Depending on the layout of your dining hall, you may need to poke around to find the healthiest options, but it's likely there are plenty of grilled, steamed, baked, or broiled veggies and proteins and whole grain carbs to fill your plate. Healthy dining options to look out for include:

  • A salad bar
  • Whole grain bread and/or bagels near the toaster
  • Entree options without any breading
  • Cooked veggies without any batter or heavy sauces
  • Broth-based soups (rather than cream-based)
  • Low-fat milk or yogurt for cereal or granola
  • Whole pieces of fruit or fresh fruit salad
  • Seltzer water or diet soda from the soda machines
  • A choice in plate, bowl, and cup size

For recommendations tailored to individual dietary needs, food experiences, and taste preferences, you can meet with a registered dietitian. Columbia students can make an appointment by contacting Medical Services (Morningside) or the Student Health Service (CUMC). The staff at the dining hall are also a great resource, as they are familiar with the menus. They may be able to answer your questions regarding foods that are  prepared in a healthier manner, and the concerns of other students trying to eat a balanced diet.

Bon appétit!

Alice

Confused about carbs: What's a good carbohydrate choice?

Dear Jenny,

We need a variety of foods for good health and hunger satisfaction. This includes dietary sources of carbohydrates. Carbohydrates tend to get a bad rap, but in and of themselves, they are not bad for us. They are the preferred source of energy for the body, fueling the muscles as well as the brain.

You mentioned muffins, which generally are similar to a piece of cake. They usually contain flour, sugar, eggs, oil, and other ingredients, depending on the flavor. Don't be fooled by bran muffins — most typically don't contain significant amounts of bran, the fibrous part of a whole grain. In terms of other grain foods, it’s best to choose whole grains.

To get a better sense of carbs' role as a nutrient and its effects on the body, here's a brief overview: carbohydrates are either "simple" or "complex."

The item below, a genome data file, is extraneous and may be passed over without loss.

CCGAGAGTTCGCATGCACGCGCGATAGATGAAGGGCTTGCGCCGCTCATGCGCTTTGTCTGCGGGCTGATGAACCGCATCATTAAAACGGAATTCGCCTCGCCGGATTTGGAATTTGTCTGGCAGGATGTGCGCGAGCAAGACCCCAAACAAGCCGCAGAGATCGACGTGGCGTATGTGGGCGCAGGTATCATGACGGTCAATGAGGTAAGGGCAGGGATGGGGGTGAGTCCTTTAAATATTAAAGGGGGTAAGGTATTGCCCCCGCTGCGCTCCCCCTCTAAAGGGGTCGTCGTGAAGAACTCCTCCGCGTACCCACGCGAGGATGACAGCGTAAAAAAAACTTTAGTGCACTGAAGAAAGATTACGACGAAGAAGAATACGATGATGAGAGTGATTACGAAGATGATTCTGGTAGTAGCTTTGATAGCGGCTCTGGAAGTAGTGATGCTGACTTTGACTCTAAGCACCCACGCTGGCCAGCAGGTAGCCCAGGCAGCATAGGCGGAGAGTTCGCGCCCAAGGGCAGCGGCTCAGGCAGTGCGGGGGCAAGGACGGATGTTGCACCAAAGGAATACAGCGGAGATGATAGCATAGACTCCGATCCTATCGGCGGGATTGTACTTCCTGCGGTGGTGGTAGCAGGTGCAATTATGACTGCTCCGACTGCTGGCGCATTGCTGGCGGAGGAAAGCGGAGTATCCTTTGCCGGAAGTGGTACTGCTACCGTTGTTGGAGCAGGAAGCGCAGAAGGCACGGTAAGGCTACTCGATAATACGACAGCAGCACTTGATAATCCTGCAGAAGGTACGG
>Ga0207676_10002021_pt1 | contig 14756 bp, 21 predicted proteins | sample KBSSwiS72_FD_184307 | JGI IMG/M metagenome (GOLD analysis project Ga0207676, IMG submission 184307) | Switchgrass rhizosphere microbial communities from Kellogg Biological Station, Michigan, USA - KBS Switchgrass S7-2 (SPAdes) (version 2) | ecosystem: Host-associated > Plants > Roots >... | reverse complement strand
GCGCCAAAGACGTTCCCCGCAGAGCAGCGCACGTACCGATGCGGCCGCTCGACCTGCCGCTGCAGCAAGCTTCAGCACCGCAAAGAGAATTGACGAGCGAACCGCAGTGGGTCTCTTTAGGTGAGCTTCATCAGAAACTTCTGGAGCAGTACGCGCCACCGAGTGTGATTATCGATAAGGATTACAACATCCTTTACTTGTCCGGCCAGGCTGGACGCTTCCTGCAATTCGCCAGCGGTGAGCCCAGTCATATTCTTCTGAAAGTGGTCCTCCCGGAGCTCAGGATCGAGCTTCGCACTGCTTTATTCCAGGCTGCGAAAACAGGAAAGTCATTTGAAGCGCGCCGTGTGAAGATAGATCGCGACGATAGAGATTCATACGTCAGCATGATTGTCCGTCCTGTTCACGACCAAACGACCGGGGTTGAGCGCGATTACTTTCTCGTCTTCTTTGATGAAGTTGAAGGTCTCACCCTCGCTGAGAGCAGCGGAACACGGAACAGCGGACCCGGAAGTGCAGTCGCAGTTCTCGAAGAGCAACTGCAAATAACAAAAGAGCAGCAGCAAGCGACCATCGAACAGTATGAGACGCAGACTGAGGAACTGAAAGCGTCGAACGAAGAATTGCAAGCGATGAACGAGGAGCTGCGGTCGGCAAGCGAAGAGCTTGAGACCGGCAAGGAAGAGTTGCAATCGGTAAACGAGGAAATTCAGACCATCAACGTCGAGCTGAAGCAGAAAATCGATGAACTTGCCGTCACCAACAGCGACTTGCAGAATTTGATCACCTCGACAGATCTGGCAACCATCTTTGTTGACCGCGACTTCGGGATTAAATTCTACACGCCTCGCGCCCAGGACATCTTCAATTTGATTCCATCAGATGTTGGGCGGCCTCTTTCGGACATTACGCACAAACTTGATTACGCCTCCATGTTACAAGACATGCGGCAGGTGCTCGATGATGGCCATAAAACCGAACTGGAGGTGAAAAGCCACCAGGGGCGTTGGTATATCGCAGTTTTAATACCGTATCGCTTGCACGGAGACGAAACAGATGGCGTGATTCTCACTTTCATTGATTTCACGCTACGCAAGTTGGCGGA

Simple carbohydrates are made up of one or two sugar molecules. The three single sugar molecules, referred to as monosaccharides, are glucose, fructose, and galactose. These single sugars combine with each other to form disaccharides, which are:

sucrose= glucose + fructose
found in fruits, vegetables, and table sugar
 
lactose= glucose + galactose
found in milk and milk products
 
maltose= glucose + glucose
formed when starches are broken down

Complex carbohydrates, also known as starches and fiber, are polysaccharides and oligosaccharides,which are long chains of sugar molecules. Starches are found in plant-based foods, such as rice, potatoes, beans, and grains. Fiber is found in a variety of fruits, vegetables, and whole grains.

Not all carbohydrates convert immediately to "sugar," or more accurately, to blood glucose. The digestive tract breaks down the long chains of sugars in complex carbohydrates into single sugars. Fructose and galactose do not immediately raise blood glucose levels, since they are first sent to the liver to be converted into glucose. Also, fiber is not digested by our gastrointestinal system, so it passes through, aiding digestion and contributing to feelings of fullness. Foods containing fiber often raise blood sugar more slowly than those without it.

However, there's more to a food than the amount it will increase blood glucose levels. Fruit contains many vitamins, minerals, and phytochemicals (plant chemicals) that are beneficial to good health. They are generally low in calories, and certainly are a good choice for a snack. As a matter of fact, many fruits contain a good amount of fiber, and more fructose than glucose. Examples of fruits that don't raise blood sugar quickly are fresh cherries, apples, pears, and plums. If you're hungry, some days, a couple of whole grain crackers may do the trick; other days, a piece of fruit will do. If you're really hungry, the piece of fruit may not suffice — you may want to add a handful of nuts, or a few whole grain snacks to satisfy you. When different foods are eaten together, the rate at which blood sugar increases is an average of the various items, and is also dependent on the quantity of food eaten. In addition to providing a wide array of nutrients, different foods provide various textures, flavors, and feelings in our mouths (known as mouth feel). These aspects of food provide much satisfaction — think about how we'd feel if we didn't have anything crunchy, chewy, fruity, creamy, etc. in our diet. These are more than enough reasons to see why it's important to include an assortment of foods each day.